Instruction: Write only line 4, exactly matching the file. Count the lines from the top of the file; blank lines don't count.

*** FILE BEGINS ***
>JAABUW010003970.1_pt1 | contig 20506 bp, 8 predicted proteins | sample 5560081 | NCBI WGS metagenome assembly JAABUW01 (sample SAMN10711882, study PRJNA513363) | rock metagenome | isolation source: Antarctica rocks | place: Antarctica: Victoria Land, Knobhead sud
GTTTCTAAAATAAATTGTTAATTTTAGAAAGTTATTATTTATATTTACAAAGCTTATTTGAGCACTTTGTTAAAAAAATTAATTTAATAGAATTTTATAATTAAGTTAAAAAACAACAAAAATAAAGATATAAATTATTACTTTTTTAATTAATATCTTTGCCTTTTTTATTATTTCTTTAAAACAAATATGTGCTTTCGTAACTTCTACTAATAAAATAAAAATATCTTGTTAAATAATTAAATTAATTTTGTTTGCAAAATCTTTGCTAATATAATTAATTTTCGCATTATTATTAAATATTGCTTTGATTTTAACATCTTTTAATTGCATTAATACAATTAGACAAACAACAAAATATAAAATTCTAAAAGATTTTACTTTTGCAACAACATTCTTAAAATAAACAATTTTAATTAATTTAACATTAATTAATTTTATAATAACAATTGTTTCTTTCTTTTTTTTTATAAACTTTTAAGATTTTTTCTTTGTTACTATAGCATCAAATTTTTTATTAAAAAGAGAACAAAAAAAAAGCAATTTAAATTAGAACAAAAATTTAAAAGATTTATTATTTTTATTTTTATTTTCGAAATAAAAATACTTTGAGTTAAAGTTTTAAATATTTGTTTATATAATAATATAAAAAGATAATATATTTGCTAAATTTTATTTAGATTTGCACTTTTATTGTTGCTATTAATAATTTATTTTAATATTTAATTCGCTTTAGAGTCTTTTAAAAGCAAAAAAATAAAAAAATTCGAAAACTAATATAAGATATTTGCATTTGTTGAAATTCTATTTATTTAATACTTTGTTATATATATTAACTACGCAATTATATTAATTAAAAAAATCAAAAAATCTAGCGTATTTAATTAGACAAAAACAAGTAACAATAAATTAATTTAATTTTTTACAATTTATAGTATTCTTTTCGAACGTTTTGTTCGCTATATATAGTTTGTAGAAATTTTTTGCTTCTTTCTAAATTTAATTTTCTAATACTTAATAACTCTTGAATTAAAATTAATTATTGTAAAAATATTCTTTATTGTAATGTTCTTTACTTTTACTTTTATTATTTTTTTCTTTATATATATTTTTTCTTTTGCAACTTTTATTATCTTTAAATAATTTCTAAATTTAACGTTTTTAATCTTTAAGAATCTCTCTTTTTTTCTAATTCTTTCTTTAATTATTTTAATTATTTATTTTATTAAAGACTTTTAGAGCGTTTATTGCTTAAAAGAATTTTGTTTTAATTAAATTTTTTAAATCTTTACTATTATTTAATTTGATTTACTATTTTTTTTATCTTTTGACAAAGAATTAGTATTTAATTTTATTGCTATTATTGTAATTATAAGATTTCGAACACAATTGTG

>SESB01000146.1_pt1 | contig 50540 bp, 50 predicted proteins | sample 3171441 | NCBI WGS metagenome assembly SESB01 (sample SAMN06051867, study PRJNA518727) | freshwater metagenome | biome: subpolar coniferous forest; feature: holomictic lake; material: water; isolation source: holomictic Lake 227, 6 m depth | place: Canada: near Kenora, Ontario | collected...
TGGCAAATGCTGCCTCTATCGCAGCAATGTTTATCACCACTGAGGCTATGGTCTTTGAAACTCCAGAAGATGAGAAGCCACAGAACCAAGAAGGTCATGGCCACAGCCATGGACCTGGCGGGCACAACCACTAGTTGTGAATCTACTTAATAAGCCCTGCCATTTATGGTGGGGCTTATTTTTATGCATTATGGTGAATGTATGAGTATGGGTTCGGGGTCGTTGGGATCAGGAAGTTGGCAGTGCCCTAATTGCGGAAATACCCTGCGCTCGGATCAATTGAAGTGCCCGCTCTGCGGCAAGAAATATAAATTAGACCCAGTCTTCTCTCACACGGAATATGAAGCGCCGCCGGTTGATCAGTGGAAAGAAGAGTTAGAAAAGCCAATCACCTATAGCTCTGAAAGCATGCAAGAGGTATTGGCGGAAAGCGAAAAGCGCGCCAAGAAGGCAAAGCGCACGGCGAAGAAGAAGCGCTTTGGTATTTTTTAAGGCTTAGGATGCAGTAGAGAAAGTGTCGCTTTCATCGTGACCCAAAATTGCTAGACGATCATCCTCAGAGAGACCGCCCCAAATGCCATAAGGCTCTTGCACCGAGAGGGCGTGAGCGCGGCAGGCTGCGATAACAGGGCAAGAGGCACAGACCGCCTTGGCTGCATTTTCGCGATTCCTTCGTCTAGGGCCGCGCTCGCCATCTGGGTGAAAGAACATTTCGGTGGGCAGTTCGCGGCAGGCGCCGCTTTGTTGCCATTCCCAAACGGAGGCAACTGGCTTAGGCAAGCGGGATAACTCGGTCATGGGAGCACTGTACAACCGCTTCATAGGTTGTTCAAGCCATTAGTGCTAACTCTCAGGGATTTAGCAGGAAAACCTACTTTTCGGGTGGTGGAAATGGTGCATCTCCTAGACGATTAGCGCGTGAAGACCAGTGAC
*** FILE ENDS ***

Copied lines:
TGGCAAATGCTGCCTCTATCGCAGCAATGTTTATCACCACTGAGGCTATGGTCTTTGAAACTCCAGAAGATGAGAAGCCACAGAACCAAGAAGGTCATGGCCACAGCCATGGACCTGGCGGGCACAACCACTAGTTGTGAATCTACTTAATAAGCCCTGCCATTTATGGTGGGGCTTATTTTTATGCATTATGGTGAATGTATGAGTATGGGTTCGGGGTCGTTGGGATCAGGAAGTTGGCAGTGCCCTAATTGCGGAAATACCCTGCGCTCGGATCAATTGAAGTGCCCGCTCTGCGGCAAGAAATATAAATTAGACCCAGTCTTCTCTCACACGGAATATGAAGCGCCGCCGGTTGATCAGTGGAAAGAAGAGTTAGAAAAGCCAATCACCTATAGCTCTGAAAGCATGCAAGAGGTATTGGCGGAAAGCGAAAAGCGCGCCAAGAAGGCAAAGCGCACGGCGAAGAAGAAGCGCTTTGGTATTTTTTAAGGCTTAGGATGCAGTAGAGAAAGTGTCGCTTTCATCGTGACCCAAAATTGCTAGACGATCATCCTCAGAGAGACCGCCCCAAATGCCATAAGGCTCTTGCACCGAGAGGGCGTGAGCGCGGCAGGCTGCGATAACAGGGCAAGAGGCACAGACCGCCTTGGCTGCATTTTCGCGATTCCTTCGTCTAGGGCCGCGCTCGCCATCTGGGTGAAAGAACATTTCGGTGGGCAGTTCGCGGCAGGCGCCGCTTTGTTGCCATTCCCAAACGGAGGCAACTGGCTTAGGCAAGCGGGATAACTCGGTCATGGGAGCACTGTACAACCGCTTCATAGGTTGTTCAAGCCATTAGTGCTAACTCTCAGGGATTTAGCAGGAAAACCTACTTTTCGGGTGGTGGAAATGGTGCATCTCCTAGACGATTAGCGCGTGAAGACCAGTGAC